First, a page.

Where is the flexibility?

AM: While it is understandable for a manager to choose a team based on the players they have previously worked with and are comfortable with, sometimes this goes against the best interests of the team. I believe this is one of those times: Jeakson Singh isn’t starting for his club yet as he slowly returns from injury, but can he start for the country? Chhangte has always done his best on the right, but has the complexion of the team changed to accommodate an out-of-form Manvir Singh?

To say that Indian football lacks depth in these times is inaccurate (especially for wide forwards and central midfielders) and the team could surely have benefited from someone like Parthib Gogoi, an in-form player who brings the confidence essential to the configuration of the team. It’s the kind of intangible that automatically transfers onto the field and is reflected in tangible form, as we saw last summer.

An example of how this affected the team is the replacement of Anirudh Thapa: normally this would have been a good decision, but what Stimac did not seem to take into consideration was that Thapa experienced his worst domestic season so far and was benched by his club. Wouldn’t it have been better if Stimac had a fit midfielder to call on off the bench?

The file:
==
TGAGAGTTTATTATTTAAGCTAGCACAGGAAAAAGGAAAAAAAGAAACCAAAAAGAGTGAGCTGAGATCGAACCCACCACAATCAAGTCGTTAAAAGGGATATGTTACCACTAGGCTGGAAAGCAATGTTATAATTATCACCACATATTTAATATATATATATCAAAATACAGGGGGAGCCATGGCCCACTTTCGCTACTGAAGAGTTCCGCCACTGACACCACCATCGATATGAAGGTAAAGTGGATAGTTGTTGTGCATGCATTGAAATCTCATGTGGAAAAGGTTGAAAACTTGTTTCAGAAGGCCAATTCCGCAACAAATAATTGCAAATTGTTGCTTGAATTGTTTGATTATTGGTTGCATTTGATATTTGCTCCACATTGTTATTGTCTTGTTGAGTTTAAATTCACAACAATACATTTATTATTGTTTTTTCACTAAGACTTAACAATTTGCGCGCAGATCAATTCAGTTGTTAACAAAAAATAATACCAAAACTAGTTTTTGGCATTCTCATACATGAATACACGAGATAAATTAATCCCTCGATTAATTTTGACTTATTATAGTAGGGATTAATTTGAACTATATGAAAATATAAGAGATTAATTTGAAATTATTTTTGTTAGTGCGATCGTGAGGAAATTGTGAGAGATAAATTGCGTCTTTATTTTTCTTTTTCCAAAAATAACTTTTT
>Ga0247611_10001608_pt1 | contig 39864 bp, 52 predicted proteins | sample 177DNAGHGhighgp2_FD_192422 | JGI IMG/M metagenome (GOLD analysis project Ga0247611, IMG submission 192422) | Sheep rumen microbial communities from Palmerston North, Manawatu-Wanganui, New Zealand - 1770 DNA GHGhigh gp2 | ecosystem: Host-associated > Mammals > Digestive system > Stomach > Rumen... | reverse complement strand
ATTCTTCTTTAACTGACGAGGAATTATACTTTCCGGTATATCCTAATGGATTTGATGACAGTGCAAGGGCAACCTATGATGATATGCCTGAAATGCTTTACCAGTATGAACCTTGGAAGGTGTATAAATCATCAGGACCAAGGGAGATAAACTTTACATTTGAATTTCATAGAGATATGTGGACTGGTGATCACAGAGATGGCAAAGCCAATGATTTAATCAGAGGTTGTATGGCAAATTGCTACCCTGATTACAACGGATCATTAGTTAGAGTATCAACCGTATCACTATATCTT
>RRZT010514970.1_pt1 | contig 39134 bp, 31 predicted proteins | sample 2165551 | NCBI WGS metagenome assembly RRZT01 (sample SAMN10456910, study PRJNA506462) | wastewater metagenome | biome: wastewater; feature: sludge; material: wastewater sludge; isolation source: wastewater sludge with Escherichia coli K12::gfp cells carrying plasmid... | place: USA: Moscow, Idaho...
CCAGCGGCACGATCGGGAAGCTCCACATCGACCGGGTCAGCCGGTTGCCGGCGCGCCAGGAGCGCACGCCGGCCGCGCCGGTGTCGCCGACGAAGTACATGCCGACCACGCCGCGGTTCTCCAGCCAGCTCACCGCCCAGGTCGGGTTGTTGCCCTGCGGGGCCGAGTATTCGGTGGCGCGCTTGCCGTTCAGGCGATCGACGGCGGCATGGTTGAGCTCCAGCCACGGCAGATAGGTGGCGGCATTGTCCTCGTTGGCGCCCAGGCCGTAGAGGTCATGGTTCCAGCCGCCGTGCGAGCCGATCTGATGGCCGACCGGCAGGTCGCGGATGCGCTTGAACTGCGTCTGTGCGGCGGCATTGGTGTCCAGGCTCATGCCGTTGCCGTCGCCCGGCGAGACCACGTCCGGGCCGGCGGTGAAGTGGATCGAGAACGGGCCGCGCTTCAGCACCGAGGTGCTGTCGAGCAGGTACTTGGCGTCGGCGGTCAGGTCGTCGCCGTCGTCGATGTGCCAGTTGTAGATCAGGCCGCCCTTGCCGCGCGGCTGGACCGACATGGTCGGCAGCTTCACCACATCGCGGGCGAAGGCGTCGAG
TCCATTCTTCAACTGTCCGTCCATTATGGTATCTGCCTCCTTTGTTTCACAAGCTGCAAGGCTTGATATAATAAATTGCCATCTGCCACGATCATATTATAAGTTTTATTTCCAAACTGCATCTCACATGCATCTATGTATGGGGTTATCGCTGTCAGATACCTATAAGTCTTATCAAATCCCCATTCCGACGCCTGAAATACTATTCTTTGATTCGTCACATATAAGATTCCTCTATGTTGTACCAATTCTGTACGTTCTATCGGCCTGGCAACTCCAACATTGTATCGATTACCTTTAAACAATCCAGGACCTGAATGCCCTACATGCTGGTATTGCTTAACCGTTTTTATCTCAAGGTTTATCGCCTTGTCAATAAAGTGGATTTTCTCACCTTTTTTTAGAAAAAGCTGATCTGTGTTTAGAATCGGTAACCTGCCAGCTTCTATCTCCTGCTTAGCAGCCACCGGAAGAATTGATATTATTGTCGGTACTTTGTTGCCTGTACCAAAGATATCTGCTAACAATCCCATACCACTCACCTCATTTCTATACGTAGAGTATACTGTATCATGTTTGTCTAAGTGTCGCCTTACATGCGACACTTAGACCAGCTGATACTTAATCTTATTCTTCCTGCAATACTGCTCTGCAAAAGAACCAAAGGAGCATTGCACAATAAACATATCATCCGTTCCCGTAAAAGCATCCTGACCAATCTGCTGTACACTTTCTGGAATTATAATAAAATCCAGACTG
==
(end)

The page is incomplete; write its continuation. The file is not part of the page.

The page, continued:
SS: Let’s say Stimac had picked Parthib and started him in a crucial FIFA WCQ – wouldn’t we envision this scenario where he threw an inexperienced youngster to the wolves? The ideal time to recruit new youngsters is during friendlies, which due to the international calendar and the ineptitude of the AIFF, Stimac did not have the opportunity to do so. There’s also the complexity of the practicalities of integrating new players into the team – camaraderie issues, not knowing training routines, on-field relationships being non-existent, etc. Chhetri made a similar argument before the Asian Games – Narender Gahlot did not. knowing the races he does.

Substituting Thapa is somewhere where Stimac made a mistake – but I also think he was caught off guard by the lack of impact from his replacements. For all his faults, he seems perhaps too loyal to his charges, and that could be one place he could improve.